Need an energy boost? We’ve got you covered.
As we age, it’s quite common to discover that our energy levels are no longer what they used to be, that our “get up and go” can need a kick start to get it going each morning.
And even when it’s going, that our battery can drain far more quickly than in our more youthful days.
But don’t let this get you down: there is so much you can do to boost those energy levels and look after your body into the bargain. So, without further ado, let’s have a look at some ideas which can help in combating the tiredness and fatigue some of us may be experiencing.
It’s all too easy to pile on the pounds as we get older, particularly if our work life is sedentary, involves a lot of driving or we arrive home too tired in the evening to even begin to think about engaging in any meaningful exercise. Believe it or not though, it really isn’t difficult to drop a few of those excess pounds simply by taking small steps. These steps can begin by reducing the size of meal portions: just declining the extra roast potato or Yorkshire pudding on a regular basis can make a difference. As can going for low fat versions of things we love on our favourite puddings such as full fat custard, yoghurt and cream.
Finishing a meal full but not “stuffed” leaves us too with the energy we need to engage in some exercise post-meal time: a leisurely stroll round the block, a cycle ride into the countryside, perhaps a swim or game of tennis with a friend. Not only hugely beneficial in terms of shedding some of those excess pounds but also for our mental health and wellbeing too. “Mens sana in corpore sano” – a healthy mind in a healthy body – as the ancient adage goes and achieving this will undoubtedly boost our energy levels too.
2. Keeping Hydrated
Dehydration saps energy: one of the first signs that our body is short on fluids is that it begins to flag. Drinking pure and simple water regularly throughout the day not only ensures we remain hydrated but also enhances our performance and boosts energy too. Many of us yearn for that first coffee of the morning to give us the caffeine kick we need to start our day.
Whilst caffeine doubtlessly stimulates alertness and boosts our energy levels, we need to use it cautiously and avoid drinking too much too often, however much we crave it. Coffee can in fact fuel a vicious circle: sleeplessness – caffeine boost – energy – slump – caffeine boost – sleeplessness. It’s important that we don’t over imbibe on it and that we avoid after 2pm at the latest.
“A little and often” should be our rule of thumb if we are concerned about our energy levels. Small meals and healthy snacks every few hours rather than three substantial meals per day will keep our brain supplied with all the nutrients it needs and evade that feeling of fatigue that overcomes us after each and every big meal. Waiting too long between meals can also lower blood sugar levels causing us to flag as the day progresses.
Portion controlled, balanced small meals will not avoid weight gain but will also stabilise our blood sugar levels. Look for foods containing complex carbohydrates such as beans, peas, nuts, vegetables and grains, along with healthy whole foods such as eggs, fish, berries and leafy greens as these will fill you more quickly and keep you energised for longer. They will also provide all the vitamin C, magnesium, potassium, iron and calcium needed whilst getting out and catching some rays will boost vitamin D levels too.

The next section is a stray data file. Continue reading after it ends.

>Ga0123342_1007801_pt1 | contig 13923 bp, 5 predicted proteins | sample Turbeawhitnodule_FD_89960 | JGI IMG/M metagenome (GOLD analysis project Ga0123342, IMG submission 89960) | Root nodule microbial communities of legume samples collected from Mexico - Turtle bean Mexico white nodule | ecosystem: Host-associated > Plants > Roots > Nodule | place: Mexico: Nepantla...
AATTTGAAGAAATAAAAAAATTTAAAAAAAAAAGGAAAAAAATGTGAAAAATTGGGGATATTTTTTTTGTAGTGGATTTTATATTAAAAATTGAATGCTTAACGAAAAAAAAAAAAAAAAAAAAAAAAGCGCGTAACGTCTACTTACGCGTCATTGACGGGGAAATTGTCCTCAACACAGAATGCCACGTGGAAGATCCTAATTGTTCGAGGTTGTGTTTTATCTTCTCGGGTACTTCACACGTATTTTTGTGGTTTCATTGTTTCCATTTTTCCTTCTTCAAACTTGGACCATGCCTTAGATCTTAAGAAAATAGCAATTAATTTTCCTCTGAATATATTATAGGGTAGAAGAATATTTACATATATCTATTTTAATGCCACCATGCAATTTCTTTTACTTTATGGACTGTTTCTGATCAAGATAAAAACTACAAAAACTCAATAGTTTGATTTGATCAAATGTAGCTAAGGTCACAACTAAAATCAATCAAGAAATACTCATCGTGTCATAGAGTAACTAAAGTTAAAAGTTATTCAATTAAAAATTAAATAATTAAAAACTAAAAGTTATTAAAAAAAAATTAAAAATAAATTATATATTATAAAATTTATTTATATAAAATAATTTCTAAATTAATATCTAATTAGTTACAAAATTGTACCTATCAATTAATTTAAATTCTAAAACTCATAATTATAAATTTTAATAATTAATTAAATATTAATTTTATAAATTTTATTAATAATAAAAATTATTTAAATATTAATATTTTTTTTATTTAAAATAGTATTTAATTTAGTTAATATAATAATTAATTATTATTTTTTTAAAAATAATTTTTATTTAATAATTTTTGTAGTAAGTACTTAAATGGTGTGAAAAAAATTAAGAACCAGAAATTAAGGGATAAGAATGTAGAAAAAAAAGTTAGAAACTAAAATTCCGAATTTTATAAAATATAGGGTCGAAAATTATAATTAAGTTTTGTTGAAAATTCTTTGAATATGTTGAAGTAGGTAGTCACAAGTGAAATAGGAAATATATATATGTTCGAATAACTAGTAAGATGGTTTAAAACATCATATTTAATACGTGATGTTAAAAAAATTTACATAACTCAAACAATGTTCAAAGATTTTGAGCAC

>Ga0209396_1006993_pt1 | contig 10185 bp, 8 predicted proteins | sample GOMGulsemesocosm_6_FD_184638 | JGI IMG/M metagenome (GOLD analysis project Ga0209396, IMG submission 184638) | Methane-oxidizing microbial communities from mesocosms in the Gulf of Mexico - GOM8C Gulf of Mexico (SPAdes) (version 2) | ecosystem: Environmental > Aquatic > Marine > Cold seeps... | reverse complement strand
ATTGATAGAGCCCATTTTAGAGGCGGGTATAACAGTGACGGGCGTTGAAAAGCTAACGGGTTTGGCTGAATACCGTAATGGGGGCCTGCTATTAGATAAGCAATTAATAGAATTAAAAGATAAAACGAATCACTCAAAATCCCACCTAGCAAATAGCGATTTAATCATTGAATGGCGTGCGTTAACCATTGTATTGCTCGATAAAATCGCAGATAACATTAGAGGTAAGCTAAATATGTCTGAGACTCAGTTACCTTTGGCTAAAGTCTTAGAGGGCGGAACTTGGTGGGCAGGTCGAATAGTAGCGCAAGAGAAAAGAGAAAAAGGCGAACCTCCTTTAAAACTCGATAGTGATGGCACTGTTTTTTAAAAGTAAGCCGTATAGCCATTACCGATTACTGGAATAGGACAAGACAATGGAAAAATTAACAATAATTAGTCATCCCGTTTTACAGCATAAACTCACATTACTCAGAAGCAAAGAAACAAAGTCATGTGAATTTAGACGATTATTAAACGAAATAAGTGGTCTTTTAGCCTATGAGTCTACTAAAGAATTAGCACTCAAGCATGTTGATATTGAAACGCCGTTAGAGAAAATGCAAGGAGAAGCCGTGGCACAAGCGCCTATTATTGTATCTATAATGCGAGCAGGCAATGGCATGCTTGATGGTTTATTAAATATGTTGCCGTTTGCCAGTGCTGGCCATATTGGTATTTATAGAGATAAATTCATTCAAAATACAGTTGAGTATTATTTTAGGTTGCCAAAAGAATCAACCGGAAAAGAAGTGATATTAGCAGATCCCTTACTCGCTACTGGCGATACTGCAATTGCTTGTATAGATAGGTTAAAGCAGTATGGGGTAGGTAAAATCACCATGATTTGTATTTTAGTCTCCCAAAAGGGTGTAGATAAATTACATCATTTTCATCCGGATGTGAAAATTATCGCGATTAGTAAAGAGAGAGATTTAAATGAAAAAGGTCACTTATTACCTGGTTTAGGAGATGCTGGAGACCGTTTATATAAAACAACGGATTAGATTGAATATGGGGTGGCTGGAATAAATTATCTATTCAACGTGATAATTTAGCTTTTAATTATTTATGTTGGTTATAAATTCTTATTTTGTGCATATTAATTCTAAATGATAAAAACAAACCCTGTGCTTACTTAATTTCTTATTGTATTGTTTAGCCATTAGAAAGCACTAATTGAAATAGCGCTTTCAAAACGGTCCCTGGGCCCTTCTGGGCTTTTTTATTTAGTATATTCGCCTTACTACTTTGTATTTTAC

We need to develop a healthy sleep routine and remember to turn off the laptop, TV, smartphone a good time before heading to bed, however alien that may feel. We need too to go to bed at the same time each evening and wake at the same time the following day. If our sleep patterns have become disturbed and erratic, we need to re-educate our body clock in terms of how to stay asleep; this can mean aiming for less sleep in the first instance.
A first step is to cut out the mid-afternoon or early evening “power nap”: this is truly when we must “power through” and keep going so that when we finally get into bed, we are so tired that we can do nothing other than fall asleep. Ideally, we should aim for 4 hours’ undisturbed sleep as we start our new sleep routine and when that works we can incrementally and gradually add another 15 or 30 minutes as and when we feel our body clock has adapted.
Exercise really mustn’t stop as we get older. So yes, we may be a bit slower than we used to be but we’ve still got so much living to do. If the onset of creaky joints makes past forms of exercise and sport more difficult, find alternatives such as cycling or swimming.
Consider too joining a gym or developing a workout routine you can practise at home each day either before or after work. Regular exercise will not only boost your energy and fitness levels but will lift your mood too: just 30 minutes of moderate intensity activity such as power walking, gardening, biking or dancing 4 to 5 times per week will work wonders. But if that is too much in the first instance, 10 to 15 minutes each day is an ideal place to start.
And of course, exercise doesn’t have to be purely of the physical kind to re-energise ourselves. We need to keep our minds active and alert too: do puzzles, join a book group, learn a musical instrument, develop a new hobby, volunteer for a project in the community that has always interested you, get out and socialise.
Whatever it is that you do, enjoy it for it is in the enjoyment that you will find energy too.